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Charge transfer by surface states in the photoelectrolysis of water using a semiconductor electrode

Naturevolume 277pages202203 (1979) | Download Citation



THE photoelectrolysis of water using n-type semiconductors such as TiO2, (refs 1–4) SrTiO3, (refs 5–7) and so on is of current interest and importance for the utilisation of solar energy to produce hydrogen gas for fuel. In steady state conditions under illumination and in the absence of H2 and O2 in the electrolyte, the rate of H2 evolution on a cathode is proportional to that of O2 evolution on a semiconductor anode. The O2 evolution process is considered to proceed by electron tunnelling from electrolyte levels to holes in the semiconductor through the Helmholtz layer, which must take place between states of equal energy. If only isoenergetic electron transfer between holes and occupied electrolyte states overlapping in energy the valence band occurs, the hole currents for O2 evolution at n-TiO2 would be expected to be very low, because the equilibrium redox level of the H2O/O2 couple is considerably above (at 1.8eV for pH = 4.7 (ref. 2)) the top of the valence band. Experimentally, however, the current of holes at the TiO2-electrolyte interface is found to be quite high and the efficiency in charge transfer of holes at the interface is almost 100%8. To account for such a high efficiency, a contribution from some surface states has been proposed8,9. A possible importance of surface states in electrochemistry at TiO2 electrodes has been described by Frank and Bard10. Also, a recent electroluminescence measurement made for n-TiO2 indicates that occupied surface states exist near the midgap at the TiO2–electrolyte interface11. At present, however, it is not understood which kind or character of surface states can improve the charge transfer efficiency for holes at the interface. We present here a theoretical treatment of electron tunnelling between the semiconductor and electrolyte by surface states. We apply a theory of surface states (more exactly interface states) in tunnel MOS (metal–oxide–semiconductor) devices of Freeman and Dahlke12 to the semiconductor–electrolyte interface. A quite high efficiency for holes at the interface can be obtained when the electron population of the surface states is controlled by the electrolyte and the surface states are almost completely occupied.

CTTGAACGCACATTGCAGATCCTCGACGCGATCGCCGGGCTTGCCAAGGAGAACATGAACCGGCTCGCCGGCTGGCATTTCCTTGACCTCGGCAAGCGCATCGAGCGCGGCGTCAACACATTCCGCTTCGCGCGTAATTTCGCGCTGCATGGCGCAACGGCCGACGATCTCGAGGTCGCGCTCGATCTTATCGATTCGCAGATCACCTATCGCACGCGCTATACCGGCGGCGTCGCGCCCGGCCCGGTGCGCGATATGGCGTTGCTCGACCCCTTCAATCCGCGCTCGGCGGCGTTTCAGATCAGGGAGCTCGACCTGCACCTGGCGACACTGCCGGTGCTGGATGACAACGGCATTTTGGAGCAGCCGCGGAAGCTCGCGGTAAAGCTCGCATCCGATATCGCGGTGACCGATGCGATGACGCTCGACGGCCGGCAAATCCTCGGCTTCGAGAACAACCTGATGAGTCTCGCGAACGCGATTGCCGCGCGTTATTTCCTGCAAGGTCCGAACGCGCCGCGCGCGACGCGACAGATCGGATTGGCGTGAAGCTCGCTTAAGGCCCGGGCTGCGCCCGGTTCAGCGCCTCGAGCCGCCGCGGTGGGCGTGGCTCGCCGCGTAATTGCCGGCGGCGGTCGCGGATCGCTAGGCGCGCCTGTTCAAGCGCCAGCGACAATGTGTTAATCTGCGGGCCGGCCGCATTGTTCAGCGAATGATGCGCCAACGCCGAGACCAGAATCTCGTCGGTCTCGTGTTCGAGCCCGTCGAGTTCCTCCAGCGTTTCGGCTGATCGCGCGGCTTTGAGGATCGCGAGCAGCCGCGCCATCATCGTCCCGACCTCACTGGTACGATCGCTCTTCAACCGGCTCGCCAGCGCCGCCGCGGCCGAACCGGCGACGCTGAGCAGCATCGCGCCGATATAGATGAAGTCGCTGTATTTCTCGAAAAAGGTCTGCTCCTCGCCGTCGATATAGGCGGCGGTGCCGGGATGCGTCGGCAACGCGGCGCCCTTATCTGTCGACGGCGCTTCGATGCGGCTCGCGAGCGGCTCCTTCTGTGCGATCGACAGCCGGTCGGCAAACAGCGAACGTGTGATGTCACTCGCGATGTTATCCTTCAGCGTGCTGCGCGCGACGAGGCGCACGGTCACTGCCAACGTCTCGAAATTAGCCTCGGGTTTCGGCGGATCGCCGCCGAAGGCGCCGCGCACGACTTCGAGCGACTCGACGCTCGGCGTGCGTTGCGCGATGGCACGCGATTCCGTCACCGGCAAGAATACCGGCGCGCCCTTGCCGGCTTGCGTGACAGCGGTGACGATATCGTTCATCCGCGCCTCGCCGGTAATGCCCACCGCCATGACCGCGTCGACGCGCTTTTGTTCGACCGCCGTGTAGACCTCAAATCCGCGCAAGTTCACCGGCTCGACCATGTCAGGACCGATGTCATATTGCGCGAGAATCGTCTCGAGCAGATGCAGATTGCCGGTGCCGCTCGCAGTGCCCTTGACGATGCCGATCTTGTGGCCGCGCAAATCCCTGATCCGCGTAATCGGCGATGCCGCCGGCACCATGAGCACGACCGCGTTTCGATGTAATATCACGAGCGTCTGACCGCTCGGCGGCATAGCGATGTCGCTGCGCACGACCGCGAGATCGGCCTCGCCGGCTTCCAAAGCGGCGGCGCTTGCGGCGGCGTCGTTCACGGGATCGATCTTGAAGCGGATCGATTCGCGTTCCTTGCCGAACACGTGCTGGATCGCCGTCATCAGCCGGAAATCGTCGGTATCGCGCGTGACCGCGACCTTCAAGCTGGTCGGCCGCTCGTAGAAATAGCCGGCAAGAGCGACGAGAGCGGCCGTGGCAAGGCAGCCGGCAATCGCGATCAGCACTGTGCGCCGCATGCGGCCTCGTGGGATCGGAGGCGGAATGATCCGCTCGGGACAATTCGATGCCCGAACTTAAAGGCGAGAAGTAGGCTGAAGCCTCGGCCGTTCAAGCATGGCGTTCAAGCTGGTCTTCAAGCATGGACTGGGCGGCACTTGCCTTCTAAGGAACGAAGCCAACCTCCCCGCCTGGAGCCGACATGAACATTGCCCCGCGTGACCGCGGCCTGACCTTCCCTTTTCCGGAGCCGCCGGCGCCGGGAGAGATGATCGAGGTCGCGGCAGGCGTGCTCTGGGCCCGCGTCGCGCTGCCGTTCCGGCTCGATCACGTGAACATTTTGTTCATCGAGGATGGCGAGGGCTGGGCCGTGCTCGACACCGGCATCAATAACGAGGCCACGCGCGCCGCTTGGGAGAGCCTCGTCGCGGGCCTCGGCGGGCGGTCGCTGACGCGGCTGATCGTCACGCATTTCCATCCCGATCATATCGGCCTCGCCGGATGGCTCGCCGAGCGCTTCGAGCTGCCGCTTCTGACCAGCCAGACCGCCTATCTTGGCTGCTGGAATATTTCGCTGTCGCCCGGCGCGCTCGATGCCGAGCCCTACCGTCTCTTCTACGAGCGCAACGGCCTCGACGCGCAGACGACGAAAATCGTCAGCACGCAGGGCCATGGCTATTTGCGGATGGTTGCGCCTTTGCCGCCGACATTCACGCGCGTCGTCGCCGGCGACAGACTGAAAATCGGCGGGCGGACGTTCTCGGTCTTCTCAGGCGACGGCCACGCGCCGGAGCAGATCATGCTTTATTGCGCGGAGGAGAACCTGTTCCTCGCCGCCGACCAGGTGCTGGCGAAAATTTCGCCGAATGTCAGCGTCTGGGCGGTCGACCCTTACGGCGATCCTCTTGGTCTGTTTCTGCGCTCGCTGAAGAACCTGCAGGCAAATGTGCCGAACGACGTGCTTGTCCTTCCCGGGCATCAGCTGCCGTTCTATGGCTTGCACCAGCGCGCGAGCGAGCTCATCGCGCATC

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  1. Department of Electrical Engineering, Kanazawa Institute of Technology, Nonoichi-machi, Kanazawa, 921, Japan



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